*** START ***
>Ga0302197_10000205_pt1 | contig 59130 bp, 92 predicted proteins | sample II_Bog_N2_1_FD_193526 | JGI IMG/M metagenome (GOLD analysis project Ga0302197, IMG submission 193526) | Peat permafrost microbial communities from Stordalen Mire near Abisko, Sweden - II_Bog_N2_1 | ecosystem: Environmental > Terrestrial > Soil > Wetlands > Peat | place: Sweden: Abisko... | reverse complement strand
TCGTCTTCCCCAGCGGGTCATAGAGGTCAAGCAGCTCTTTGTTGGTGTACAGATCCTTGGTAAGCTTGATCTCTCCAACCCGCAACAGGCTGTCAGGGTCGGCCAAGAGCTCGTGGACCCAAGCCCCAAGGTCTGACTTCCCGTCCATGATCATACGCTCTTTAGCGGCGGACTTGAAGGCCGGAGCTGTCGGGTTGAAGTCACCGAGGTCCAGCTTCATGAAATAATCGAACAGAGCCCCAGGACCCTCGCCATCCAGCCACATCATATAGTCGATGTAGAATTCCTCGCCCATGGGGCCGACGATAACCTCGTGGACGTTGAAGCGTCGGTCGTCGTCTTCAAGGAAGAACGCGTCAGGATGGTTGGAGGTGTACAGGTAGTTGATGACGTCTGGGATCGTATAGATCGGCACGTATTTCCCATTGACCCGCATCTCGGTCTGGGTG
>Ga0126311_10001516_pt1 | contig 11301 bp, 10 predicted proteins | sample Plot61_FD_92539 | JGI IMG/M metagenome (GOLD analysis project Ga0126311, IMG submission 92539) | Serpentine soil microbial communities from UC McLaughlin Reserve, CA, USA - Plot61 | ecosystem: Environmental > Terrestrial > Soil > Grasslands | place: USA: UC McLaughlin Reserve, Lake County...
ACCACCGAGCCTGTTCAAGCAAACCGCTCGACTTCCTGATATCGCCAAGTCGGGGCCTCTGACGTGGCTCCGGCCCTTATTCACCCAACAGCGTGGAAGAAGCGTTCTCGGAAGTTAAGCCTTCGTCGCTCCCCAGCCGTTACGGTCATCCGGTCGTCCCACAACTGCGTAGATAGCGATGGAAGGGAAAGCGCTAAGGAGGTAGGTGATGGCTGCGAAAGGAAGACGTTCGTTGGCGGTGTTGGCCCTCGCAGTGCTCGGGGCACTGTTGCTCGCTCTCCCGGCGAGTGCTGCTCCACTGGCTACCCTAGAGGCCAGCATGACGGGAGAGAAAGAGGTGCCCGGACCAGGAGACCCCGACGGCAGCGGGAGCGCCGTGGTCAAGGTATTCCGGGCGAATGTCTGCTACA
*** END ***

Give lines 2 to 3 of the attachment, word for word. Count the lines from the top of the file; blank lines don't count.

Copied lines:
TCGTCTTCCCCAGCGGGTCATAGAGGTCAAGCAGCTCTTTGTTGGTGTACAGATCCTTGGTAAGCTTGATCTCTCCAACCCGCAACAGGCTGTCAGGGTCGGCCAAGAGCTCGTGGACCCAAGCCCCAAGGTCTGACTTCCCGTCCATGATCATACGCTCTTTAGCGGCGGACTTGAAGGCCGGAGCTGTCGGGTTGAAGTCACCGAGGTCCAGCTTCATGAAATAATCGAACAGAGCCCCAGGACCCTCGCCATCCAGCCACATCATATAGTCGATGTAGAATTCCTCGCCCATGGGGCCGACGATAACCTCGTGGACGTTGAAGCGTCGGTCGTCGTCTTCAAGGAAGAACGCGTCAGGATGGTTGGAGGTGTACAGGTAGTTGATGACGTCTGGGATCGTATAGATCGGCACGTATTTCCCATTGACCCGCATCTCGGTCTGGGTG
>Ga0126311_10001516_pt1 | contig 11301 bp, 10 predicted proteins | sample Plot61_FD_92539 | JGI IMG/M metagenome (GOLD analysis project Ga0126311, IMG submission 92539) | Serpentine soil microbial communities from UC McLaughlin Reserve, CA, USA - Plot61 | ecosystem: Environmental > Terrestrial > Soil > Grasslands | place: USA: UC McLaughlin Reserve, Lake County...